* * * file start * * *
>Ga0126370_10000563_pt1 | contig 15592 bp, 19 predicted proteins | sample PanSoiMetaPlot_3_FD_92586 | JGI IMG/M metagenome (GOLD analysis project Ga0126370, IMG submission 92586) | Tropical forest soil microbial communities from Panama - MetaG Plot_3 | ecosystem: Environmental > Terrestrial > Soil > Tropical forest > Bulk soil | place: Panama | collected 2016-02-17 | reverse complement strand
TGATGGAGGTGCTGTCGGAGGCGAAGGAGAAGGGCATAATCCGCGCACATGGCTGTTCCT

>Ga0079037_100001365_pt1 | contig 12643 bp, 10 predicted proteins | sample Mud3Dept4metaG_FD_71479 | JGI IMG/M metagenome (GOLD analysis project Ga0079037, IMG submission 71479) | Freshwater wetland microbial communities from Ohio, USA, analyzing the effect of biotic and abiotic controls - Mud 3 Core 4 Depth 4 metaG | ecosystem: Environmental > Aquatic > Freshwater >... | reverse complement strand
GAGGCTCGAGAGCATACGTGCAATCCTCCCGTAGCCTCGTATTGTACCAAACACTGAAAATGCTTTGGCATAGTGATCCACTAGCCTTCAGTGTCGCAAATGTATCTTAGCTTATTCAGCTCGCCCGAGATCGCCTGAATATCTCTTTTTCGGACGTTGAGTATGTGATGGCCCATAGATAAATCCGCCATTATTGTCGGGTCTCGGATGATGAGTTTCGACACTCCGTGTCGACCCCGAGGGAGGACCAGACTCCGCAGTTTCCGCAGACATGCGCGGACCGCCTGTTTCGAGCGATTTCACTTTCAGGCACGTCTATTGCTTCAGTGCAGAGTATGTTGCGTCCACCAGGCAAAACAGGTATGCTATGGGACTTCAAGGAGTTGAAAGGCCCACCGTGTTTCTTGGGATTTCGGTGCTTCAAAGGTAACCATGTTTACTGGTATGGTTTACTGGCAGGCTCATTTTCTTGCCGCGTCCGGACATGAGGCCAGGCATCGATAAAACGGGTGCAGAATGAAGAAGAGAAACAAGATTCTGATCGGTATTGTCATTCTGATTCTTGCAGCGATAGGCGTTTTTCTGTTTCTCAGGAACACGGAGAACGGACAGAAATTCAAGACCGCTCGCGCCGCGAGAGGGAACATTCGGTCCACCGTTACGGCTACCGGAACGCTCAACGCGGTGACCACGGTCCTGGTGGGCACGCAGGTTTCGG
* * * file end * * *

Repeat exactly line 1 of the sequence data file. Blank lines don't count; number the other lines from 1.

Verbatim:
>Ga0126370_10000563_pt1 | contig 15592 bp, 19 predicted proteins | sample PanSoiMetaPlot_3_FD_92586 | JGI IMG/M metagenome (GOLD analysis project Ga0126370, IMG submission 92586) | Tropical forest soil microbial communities from Panama - MetaG Plot_3 | ecosystem: Environmental > Terrestrial > Soil > Tropical forest > Bulk soil | place: Panama | collected 2016-02-17 | reverse complement strand